Third Forensic Laboratory Voluntarily Adopts OSAC Standards
Written by Rich Press   

LATE LAST YEAR, the Houston Forensic Science Center (HFSC) became the third crime laboratory to voluntarily adopt standards approved by the Organization of Scientific Area Committees for Forensic Science (OSAC). Those standards define minimum requirements, best practices, scientific protocols, and other guidance to help ensure that the results of forensic analysis are reliable and reproducible.

Peter Stout, CEO and president of HFSC, said that he and his staff strive to constantly improve the quality of services they provide to Houstonians. “Adopting these standards, the result of years of work by the nation’s top forensic scientists, is the logical next step.”

HFSC joins two other laboratories that had already taken this step. In 2016, the Kentucky State Police Central Forensics Laboratory drug chemistry section voluntarily adopted all applicable OSAC-approved standards. Also in 2016, the Georgia Bureau of Investigation Division of Forensic Sciences adopted into their laboratory quality manual all OSAC standards that are applicable to analyses they perform.

OSAC, which is administered by the National Institute of Standards and Technology (NIST), works to strengthen the nation’s use of forensic science by facilitating the development of technically sound standards and promoting their adoption by the forensic community. All standards on the OSAC Registry have passed a review of technical merit by forensic practitioners, academic researchers, statisticians, and measurement scientists.

“Our goal is to improve laboratory operations throughout the country,” said John Paul Jones II, the OSAC Program Manager at NIST. “Since there is no forensic science regulatory agency in the U.S., voluntary adoption is currently the only route to better standardization.”

Beyond the three labs that have publicly announced voluntary adoption, many OSAC-approved standards are in widespread use, said Jones. He cited as examples two standards from the National Fire Protection Association: The Guide for Fire and Explosion Investigations and The Standard for Professional Qualifications for Fire Investigator. ASTM seized drug standards are also widely used, he said.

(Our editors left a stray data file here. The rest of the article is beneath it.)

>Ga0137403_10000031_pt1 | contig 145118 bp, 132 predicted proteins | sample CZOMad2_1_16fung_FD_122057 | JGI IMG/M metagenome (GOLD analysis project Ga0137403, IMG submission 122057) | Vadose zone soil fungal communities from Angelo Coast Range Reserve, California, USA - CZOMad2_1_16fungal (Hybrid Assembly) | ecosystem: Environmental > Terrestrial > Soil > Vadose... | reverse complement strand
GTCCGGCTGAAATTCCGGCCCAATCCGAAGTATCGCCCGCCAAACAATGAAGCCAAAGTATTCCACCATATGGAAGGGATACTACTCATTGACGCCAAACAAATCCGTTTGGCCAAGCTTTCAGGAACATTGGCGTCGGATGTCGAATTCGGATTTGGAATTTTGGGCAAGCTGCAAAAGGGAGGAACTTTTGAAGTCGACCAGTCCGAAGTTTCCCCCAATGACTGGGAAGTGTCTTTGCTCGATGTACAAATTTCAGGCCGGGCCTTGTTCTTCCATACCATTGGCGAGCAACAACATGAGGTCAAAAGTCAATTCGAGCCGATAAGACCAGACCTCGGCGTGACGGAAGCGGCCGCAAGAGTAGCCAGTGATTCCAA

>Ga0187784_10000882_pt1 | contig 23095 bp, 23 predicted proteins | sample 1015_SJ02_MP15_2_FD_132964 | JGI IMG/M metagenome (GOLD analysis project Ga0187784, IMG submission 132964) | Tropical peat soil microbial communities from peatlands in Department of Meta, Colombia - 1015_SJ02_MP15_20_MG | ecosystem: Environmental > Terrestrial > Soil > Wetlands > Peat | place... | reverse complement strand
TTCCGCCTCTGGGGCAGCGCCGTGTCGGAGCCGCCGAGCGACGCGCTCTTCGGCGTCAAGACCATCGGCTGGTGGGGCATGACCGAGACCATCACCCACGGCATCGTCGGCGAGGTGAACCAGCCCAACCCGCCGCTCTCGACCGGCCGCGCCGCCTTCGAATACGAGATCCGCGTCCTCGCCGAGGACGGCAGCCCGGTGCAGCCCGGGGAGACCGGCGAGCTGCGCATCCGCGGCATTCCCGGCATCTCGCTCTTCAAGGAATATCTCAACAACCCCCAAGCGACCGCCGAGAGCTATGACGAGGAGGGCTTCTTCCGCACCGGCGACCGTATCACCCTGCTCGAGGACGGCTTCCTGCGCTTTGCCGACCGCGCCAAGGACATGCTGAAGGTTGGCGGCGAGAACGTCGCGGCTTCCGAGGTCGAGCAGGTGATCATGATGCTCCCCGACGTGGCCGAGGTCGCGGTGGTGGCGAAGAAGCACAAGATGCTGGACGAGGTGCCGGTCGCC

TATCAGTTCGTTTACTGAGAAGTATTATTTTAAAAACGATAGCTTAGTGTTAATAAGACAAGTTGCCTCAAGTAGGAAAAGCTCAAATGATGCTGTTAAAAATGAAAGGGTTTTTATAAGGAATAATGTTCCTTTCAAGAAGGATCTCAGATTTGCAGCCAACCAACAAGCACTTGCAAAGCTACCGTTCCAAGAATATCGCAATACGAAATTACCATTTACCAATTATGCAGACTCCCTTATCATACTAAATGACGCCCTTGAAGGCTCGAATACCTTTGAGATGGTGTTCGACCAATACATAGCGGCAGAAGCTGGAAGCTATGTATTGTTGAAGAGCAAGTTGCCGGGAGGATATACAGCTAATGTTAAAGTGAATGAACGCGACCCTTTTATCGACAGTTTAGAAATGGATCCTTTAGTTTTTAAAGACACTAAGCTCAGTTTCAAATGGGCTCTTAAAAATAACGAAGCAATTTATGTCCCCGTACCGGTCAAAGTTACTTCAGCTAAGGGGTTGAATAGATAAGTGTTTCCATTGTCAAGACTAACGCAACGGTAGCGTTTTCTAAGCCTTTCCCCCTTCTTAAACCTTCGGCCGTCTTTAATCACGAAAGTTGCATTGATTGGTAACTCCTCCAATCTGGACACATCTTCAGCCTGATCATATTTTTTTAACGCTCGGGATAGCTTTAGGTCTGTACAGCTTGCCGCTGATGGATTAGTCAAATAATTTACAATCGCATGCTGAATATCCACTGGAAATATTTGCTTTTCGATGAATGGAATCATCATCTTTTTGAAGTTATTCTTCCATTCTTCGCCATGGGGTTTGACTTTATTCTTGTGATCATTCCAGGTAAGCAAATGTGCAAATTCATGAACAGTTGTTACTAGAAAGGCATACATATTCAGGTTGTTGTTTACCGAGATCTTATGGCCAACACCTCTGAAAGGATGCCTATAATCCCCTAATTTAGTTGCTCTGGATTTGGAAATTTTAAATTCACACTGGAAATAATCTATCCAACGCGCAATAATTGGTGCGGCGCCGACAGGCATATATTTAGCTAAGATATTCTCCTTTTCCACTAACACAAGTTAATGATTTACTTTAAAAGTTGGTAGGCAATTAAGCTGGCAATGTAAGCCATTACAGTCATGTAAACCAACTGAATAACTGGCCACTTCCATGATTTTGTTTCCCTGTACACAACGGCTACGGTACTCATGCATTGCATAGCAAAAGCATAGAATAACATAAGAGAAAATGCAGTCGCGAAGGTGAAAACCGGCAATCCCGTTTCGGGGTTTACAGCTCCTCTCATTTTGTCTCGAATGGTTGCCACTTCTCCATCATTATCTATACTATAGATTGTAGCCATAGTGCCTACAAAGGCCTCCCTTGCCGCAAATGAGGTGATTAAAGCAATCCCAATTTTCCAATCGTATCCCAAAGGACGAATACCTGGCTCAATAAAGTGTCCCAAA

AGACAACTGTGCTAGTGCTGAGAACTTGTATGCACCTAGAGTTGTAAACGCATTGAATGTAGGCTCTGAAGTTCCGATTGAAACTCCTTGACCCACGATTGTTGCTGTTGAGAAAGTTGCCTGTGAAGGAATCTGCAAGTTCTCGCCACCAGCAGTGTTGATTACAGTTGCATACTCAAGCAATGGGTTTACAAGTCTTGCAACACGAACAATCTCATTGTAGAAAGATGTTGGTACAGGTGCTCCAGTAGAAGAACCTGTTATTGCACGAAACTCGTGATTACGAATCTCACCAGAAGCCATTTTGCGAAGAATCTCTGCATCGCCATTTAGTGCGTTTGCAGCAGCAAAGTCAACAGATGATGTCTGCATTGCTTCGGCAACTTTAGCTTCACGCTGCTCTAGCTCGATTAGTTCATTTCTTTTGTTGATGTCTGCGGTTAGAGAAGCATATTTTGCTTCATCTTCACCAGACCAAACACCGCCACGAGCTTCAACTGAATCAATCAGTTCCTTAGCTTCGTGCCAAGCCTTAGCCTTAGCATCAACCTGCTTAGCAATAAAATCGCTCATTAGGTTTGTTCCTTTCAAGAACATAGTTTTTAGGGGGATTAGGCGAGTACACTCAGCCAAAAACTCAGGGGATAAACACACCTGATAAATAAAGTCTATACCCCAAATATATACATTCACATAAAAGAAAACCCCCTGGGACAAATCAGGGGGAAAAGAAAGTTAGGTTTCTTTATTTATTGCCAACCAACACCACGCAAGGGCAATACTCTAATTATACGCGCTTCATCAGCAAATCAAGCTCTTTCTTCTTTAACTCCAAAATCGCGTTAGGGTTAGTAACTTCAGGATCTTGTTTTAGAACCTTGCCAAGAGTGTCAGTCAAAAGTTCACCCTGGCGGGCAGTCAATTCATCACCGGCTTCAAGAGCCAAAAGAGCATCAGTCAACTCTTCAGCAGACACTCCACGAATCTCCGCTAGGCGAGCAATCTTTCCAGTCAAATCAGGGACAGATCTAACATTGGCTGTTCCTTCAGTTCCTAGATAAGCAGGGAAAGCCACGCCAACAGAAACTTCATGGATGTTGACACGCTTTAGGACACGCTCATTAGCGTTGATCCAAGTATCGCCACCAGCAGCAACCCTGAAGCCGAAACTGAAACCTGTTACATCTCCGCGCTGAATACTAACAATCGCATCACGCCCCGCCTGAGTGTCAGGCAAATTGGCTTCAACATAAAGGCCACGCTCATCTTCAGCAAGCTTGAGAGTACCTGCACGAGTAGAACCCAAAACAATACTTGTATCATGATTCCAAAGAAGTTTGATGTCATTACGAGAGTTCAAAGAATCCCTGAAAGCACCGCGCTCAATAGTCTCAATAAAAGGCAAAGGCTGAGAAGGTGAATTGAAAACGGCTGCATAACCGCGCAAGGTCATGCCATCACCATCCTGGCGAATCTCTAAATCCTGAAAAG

Still, much work remains to be done. Outside of DNA, there are few discipline-specific forensic science standards that are applied uniformly across the United States. Instead, the nation’s 400-plus crime labs follow general laboratory and other standards that may vary from one jurisdiction to another.

OSAC is helping to fill that gap with uniform, high-quality standards. The organization’s roughly 560 members have expertise in 25 specific forensic science disciplines, as well as general expertise in scientific research, measurement science, statistics, law, and policy. To date, 15 standards have been posted to the OSAC Registry, and more than 200 are in the pipeline.

OSAC was created in 2014 by NIST in partnership with the Department of Justice. Although NIST provides administrative support to the organization, most OSAC members work in crime labs, research centers, and other institutions across the nation.


About the Author

Rich Press is science writer and public affairs specialist with the National Institute of Standards and Technology.

This article appeared in the Summer 2019 issue of Evidence Technology Magazine.
Click here to read the full issue.

 
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